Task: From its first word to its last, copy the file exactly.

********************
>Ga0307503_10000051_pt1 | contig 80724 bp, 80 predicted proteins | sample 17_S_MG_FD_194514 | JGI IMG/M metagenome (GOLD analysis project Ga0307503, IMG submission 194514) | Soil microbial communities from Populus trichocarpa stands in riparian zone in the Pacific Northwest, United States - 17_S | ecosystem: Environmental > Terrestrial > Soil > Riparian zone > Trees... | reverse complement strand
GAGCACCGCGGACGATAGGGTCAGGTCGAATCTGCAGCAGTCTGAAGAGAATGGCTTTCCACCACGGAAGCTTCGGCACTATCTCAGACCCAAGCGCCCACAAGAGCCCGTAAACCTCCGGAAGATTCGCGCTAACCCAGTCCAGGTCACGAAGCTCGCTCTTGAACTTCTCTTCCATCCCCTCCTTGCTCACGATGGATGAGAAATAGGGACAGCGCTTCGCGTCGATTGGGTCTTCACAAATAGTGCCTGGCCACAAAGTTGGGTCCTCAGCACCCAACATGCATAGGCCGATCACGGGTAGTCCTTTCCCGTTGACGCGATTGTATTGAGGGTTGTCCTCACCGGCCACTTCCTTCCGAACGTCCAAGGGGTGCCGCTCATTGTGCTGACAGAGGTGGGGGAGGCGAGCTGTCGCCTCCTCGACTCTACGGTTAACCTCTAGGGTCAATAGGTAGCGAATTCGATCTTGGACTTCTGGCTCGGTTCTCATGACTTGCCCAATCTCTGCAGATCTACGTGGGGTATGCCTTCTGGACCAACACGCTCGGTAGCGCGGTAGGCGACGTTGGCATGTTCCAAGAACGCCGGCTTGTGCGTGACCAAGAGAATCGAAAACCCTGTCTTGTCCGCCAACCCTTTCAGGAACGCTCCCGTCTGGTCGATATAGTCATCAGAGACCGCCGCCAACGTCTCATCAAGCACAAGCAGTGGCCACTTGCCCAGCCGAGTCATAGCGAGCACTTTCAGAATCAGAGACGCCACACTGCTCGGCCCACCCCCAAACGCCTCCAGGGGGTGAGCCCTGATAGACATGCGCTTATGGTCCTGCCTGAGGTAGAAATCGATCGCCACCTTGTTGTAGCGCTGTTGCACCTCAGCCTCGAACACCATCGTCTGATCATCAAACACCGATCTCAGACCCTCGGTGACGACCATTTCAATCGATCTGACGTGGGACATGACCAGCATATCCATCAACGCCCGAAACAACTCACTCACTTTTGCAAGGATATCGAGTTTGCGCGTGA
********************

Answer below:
>Ga0307503_10000051_pt1 | contig 80724 bp, 80 predicted proteins | sample 17_S_MG_FD_194514 | JGI IMG/M metagenome (GOLD analysis project Ga0307503, IMG submission 194514) | Soil microbial communities from Populus trichocarpa stands in riparian zone in the Pacific Northwest, United States - 17_S | ecosystem: Environmental > Terrestrial > Soil > Riparian zone > Trees... | reverse complement strand
GAGCACCGCGGACGATAGGGTCAGGTCGAATCTGCAGCAGTCTGAAGAGAATGGCTTTCCACCACGGAAGCTTCGGCACTATCTCAGACCCAAGCGCCCACAAGAGCCCGTAAACCTCCGGAAGATTCGCGCTAACCCAGTCCAGGTCACGAAGCTCGCTCTTGAACTTCTCTTCCATCCCCTCCTTGCTCACGATGGATGAGAAATAGGGACAGCGCTTCGCGTCGATTGGGTCTTCACAAATAGTGCCTGGCCACAAAGTTGGGTCCTCAGCACCCAACATGCATAGGCCGATCACGGGTAGTCCTTTCCCGTTGACGCGATTGTATTGAGGGTTGTCCTCACCGGCCACTTCCTTCCGAACGTCCAAGGGGTGCCGCTCATTGTGCTGACAGAGGTGGGGGAGGCGAGCTGTCGCCTCCTCGACTCTACGGTTAACCTCTAGGGTCAATAGGTAGCGAATTCGATCTTGGACTTCTGGCTCGGTTCTCATGACTTGCCCAATCTCTGCAGATCTACGTGGGGTATGCCTTCTGGACCAACACGCTCGGTAGCGCGGTAGGCGACGTTGGCATGTTCCAAGAACGCCGGCTTGTGCGTGACCAAGAGAATCGAAAACCCTGTCTTGTCCGCCAACCCTTTCAGGAACGCTCCCGTCTGGTCGATATAGTCATCAGAGACCGCCGCCAACGTCTCATCAAGCACAAGCAGTGGCCACTTGCCCAGCCGAGTCATAGCGAGCACTTTCAGAATCAGAGACGCCACACTGCTCGGCCCACCCCCAAACGCCTCCAGGGGGTGAGCCCTGATAGACATGCGCTTATGGTCCTGCCTGAGGTAGAAATCGATCGCCACCTTGTTGTAGCGCTGTTGCACCTCAGCCTCGAACACCATCGTCTGATCATCAAACACCGATCTCAGACCCTCGGTGACGACCATTTCAATCGATCTGACGTGGGACATGACCAGCATATCCATCAACGCCCGAAACAACTCACTCACTTTTGCAAGGATATCGAGTTTGCGCGTGA